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Margaux Héritier

Senior Scientific Editor

About Margaux

Margaux’s early interest in health and how drugs work led her to a degree in Pharmaceutical Sciences. She’s currently pursuing a PhD using computational tools to design new drugs and study structural biology. She soon realised while practicing as a pharmacist how important science communication is when health professionals communicate with their patients, as this can have a significant impact on how they perceive and follow their treatment. She thinks Science provides an infinite source of wonder, and aims at sparking curiosity for interesting scientific stories thanks to breakers.

Margaux is the editor of 12 Breaks:

The missing galaxies in the early universe

Faraway galaxies are hard to detect, not only because they appear fainter, but also because the light that we detect from them is infrared. Many of these objects were invisible to us until the James Webb Space Telescope was launched. With this new telescope, scientists discovered 33 new galaxies in the early universe. This opens the door for James Webb to find many new galaxies.

May 29, 2023 | 4 min read
Marsquakes redefine what we tought about a quiet Mars

Analyzing seismic waveforms recorded by the InSight mission seismometer, we discovered and documented 47 marsquakes in the Cerberus Fossae region of Mars. Their repetitive nature at all times of the Martian day tells a story of their likely volcanic origin and of a mobile Martian mantle. Mars harbours a liquid core, and it remains to be understood why the Martian geodynamic field ceased to exist.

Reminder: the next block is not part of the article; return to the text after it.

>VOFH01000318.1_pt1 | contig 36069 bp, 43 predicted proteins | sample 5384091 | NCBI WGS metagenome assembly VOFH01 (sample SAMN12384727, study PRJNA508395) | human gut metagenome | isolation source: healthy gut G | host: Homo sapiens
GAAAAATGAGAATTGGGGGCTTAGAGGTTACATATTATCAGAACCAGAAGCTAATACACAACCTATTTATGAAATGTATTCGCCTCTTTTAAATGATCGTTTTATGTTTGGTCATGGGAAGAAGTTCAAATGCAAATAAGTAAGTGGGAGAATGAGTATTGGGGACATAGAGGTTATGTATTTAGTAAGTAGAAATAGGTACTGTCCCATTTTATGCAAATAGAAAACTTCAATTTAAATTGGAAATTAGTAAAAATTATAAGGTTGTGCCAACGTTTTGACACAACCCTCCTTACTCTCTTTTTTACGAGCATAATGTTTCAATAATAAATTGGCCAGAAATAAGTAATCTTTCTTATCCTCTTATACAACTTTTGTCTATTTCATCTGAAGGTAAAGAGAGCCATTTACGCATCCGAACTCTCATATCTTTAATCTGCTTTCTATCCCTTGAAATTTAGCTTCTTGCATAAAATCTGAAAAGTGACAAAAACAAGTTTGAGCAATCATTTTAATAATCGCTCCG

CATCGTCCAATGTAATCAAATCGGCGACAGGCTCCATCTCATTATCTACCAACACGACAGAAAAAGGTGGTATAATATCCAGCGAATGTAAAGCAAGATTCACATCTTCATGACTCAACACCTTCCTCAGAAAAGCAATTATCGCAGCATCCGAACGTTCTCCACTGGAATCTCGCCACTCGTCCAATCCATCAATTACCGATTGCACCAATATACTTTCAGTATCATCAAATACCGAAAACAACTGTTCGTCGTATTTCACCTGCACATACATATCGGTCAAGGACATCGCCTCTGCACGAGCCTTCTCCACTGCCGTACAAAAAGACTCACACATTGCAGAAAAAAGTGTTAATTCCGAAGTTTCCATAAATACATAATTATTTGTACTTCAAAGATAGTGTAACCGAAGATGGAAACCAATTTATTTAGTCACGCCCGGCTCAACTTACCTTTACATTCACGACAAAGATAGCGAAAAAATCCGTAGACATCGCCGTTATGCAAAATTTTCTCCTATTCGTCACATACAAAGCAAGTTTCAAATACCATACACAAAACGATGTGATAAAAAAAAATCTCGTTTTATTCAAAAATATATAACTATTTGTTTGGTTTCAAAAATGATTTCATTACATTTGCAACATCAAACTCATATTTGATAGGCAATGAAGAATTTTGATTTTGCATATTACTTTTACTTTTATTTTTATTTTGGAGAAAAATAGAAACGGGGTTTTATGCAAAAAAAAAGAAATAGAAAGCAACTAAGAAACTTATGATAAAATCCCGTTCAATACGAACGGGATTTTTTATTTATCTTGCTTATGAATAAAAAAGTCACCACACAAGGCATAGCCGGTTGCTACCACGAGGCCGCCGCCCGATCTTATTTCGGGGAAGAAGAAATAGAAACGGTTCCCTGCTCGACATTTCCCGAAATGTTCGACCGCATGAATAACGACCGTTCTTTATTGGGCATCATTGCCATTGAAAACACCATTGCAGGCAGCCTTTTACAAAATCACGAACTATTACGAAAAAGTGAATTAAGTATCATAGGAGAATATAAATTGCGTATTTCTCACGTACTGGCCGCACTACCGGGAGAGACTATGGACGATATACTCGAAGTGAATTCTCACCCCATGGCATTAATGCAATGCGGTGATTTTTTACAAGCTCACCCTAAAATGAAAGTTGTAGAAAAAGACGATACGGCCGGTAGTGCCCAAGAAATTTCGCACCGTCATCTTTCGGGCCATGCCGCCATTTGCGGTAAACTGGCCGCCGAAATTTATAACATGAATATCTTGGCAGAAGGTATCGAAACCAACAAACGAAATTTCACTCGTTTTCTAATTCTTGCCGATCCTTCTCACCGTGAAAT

Feb 13, 2023 | 4 min read
The Light of Earendel – The Most Distant Star Yet Observed

The gravity of massive objects can magnify background objects, making them appear larger and brighter. Precise alignment between a background star and a foreground lens leads to extreme magnifications, allowing individual stars to be detected at great distances. This technique has recently revealed the most distant star yet observed, which existed when the universe was only 900 million years old.

Feb 8, 2023 | 3.5 min read
Increases in vegetation influenced past temperatures

Better representation of Northern Hemisphere vegetation may resolve a scientific debate over how global temperatures changed during the past 12,000 years. Our new climate model experiments that include these vegetation changes exhibit a peak in global temperature around 6,000 years ago. This peak agrees well with previous studies using paleoclimate archives to reconstruct past temperatures.

Feb 3, 2023 | 3 min read
The Dark Side of Nudges

Among other methods, governments use highway message signs to encourage responsible driving. We find that displaying year-to-day roadside fatality counts leads to an immediate increase in traffic crashes. We argue that the statistics distract drivers at precisely the moments when they should focus on the road.

Sep 30, 2022 | 3 min read
Using ants to sniff out cancer?

Has it ever crossed your mind that ants could detect cancer? A French team of scientists may have discovered a new non-invasive method for cancer screening using the ants’ sense of smell. Their ants could represent an alternative to other expensive and invasive detection methods like mammograms or MRIs in this major challenge for public health.

Sep 21, 2022 | 3.5 min read